Why does Danmission work in Iraq?
Iraq is often referred to as the cradle of Christianity, and the history of Christians in the area dates back to the 1st Century AD. Christian Iraqis and Christians in the region in general have, in modern times, played a vital role in the construction of a secular Arab identity and nationalism, just as they have had a significant influence over Iraqi art and culture. Christians have traditionally constituted an affluent and influential minority in Iraq but now risk losing their historical and cultural significance. War, sanctions, religious persecution, and a lack of opportunities for Christians, have all meant that the number of Christians in Iraq has fallen from 1.3 million before the Western invasion in 2003 to less than 400,000 today.
In 2014, following the takeover of North West Iraq by the extremist military movement ISIS, and the proclamation of a caliphate in the region, waves of refugees (IDPs, internally displaced populations) put enormous pressure on Kurdish-controlled northern Iraq, including on the cities of Erbil, Kirkuk and Dohouk. Most refugees arrived carrying with them nothing, no values and no personal belongings, and were thus completely dependent on humanitarian aid.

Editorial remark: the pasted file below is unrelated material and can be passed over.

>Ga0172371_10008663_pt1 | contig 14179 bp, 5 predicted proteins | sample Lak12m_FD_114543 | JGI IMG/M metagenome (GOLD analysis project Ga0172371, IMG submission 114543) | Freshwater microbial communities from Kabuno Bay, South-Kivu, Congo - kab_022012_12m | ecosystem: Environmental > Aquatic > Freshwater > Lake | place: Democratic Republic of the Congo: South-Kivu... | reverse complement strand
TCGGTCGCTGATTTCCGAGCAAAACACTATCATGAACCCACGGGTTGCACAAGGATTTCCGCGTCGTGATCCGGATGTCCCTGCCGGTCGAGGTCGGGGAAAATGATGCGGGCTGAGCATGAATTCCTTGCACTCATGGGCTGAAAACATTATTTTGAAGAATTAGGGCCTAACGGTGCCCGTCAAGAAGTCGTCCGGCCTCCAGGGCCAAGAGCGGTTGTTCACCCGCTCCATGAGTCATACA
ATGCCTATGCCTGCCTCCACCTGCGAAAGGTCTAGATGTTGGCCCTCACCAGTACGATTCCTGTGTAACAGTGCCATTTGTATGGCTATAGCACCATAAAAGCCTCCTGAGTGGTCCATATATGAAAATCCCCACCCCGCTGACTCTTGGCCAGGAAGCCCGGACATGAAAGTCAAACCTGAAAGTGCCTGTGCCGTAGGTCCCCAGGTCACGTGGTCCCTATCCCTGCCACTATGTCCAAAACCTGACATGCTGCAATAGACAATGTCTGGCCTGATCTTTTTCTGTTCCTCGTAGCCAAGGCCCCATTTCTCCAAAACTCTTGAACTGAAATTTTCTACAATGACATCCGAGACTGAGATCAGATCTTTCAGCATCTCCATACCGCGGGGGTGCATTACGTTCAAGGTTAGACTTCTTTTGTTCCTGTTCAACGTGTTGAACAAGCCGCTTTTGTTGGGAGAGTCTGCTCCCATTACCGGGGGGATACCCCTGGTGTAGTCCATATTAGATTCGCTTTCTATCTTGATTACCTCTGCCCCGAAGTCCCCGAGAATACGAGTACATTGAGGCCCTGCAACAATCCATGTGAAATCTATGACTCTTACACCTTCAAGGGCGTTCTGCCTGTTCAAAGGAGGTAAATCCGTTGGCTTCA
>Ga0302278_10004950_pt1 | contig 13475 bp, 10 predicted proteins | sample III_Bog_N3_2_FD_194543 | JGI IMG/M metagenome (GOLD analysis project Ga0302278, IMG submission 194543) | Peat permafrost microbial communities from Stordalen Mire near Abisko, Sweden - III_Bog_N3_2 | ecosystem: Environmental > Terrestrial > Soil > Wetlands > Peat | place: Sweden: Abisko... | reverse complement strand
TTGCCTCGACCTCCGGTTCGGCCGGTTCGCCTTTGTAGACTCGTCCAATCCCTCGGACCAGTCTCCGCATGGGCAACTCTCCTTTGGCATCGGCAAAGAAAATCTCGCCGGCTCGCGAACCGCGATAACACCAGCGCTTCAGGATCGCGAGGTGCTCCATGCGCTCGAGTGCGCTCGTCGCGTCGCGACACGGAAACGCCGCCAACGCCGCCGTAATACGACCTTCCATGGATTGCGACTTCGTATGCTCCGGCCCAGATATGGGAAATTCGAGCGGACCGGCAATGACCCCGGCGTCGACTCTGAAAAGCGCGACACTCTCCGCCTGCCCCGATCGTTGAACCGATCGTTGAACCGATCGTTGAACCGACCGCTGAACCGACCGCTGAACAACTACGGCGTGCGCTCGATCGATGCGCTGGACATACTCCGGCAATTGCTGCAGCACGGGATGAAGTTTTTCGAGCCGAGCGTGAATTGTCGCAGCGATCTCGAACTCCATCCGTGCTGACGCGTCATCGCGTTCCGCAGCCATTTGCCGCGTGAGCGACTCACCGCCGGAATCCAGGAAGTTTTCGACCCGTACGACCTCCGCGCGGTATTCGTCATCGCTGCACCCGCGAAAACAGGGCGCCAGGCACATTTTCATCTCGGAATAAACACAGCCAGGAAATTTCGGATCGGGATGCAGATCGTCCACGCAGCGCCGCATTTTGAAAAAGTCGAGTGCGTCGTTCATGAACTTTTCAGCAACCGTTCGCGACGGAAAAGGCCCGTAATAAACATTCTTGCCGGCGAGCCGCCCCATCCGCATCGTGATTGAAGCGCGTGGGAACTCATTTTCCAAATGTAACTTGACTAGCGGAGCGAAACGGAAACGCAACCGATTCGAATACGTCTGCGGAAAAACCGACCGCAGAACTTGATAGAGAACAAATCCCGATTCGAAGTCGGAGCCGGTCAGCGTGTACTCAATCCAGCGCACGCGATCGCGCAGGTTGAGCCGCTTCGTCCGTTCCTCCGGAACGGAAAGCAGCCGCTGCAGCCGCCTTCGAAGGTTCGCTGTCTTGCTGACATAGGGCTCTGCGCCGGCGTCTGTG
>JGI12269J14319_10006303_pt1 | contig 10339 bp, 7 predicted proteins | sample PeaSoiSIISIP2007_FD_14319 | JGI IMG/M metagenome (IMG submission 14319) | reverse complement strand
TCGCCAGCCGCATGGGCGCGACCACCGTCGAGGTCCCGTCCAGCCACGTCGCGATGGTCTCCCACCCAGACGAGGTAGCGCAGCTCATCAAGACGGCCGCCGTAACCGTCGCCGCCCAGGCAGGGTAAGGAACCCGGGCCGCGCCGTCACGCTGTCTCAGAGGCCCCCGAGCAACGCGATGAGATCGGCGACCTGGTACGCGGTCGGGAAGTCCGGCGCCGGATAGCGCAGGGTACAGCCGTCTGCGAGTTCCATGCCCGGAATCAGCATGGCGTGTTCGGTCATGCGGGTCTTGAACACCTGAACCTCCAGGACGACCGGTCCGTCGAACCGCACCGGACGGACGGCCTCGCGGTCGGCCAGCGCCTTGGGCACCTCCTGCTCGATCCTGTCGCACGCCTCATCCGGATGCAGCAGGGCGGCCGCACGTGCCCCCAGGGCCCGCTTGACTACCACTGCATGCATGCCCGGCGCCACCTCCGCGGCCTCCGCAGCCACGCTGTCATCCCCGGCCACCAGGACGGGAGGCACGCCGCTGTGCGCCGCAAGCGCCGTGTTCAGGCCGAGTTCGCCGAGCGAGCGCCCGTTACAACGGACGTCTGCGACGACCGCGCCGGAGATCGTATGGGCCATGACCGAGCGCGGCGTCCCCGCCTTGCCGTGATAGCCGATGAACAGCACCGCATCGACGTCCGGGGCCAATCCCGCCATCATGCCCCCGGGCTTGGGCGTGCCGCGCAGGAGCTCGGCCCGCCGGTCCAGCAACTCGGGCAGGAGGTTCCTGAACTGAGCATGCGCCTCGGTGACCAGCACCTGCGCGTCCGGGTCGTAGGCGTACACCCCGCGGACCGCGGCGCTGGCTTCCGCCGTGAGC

Many refugees decided to leave Iraq altogether, and many more wish to follow suit. Even Christians from the relatively secure Kurdish-dominated areas have left Iraq, as they fear for the future of minorities in Iraq, and have lost faith in ever returning to their homes.
Danmission in Iraq
Danmission believes Christians belong in the Middle East, not least in Iraq. If all of the Christians leave, Iraq will be left open to extremism, and will be weakened significantly in cultural terms. Danmission wishes to actively support efforts to secure peaceful co-existence in Iraq and, in turn, ensure the construction of an inclusive, intercultural Iraqi nation with respect and room for minorities.
Danmission therefore began cooperating with the Chaldean Catholic Church in Erbil, Northern Iraq, which is heavily involved in international humanitarian aid distribution in the region. The purpose of the cooperation was to deliver humanitarian aid, including the distribution of food products, medicine, drinking water, other necessities, and accommodation (in empty buildings and tented camps).
Danmission’s strategic objective is to contribute to a continued Christian presence in the region, to fight religious and political extremism, and to react to humanitarian disaster through cooperation with local partner organisations. Christian Iraqis make up the majority of refugees aided by Danmission although the humanitarian aid is provided to all population groups in need. The four cornerstones of Danmission’s work in the Middle East are: church and theology; poverty reduction; dialogue and interreligious understanding; and, finally, humanitarian aid.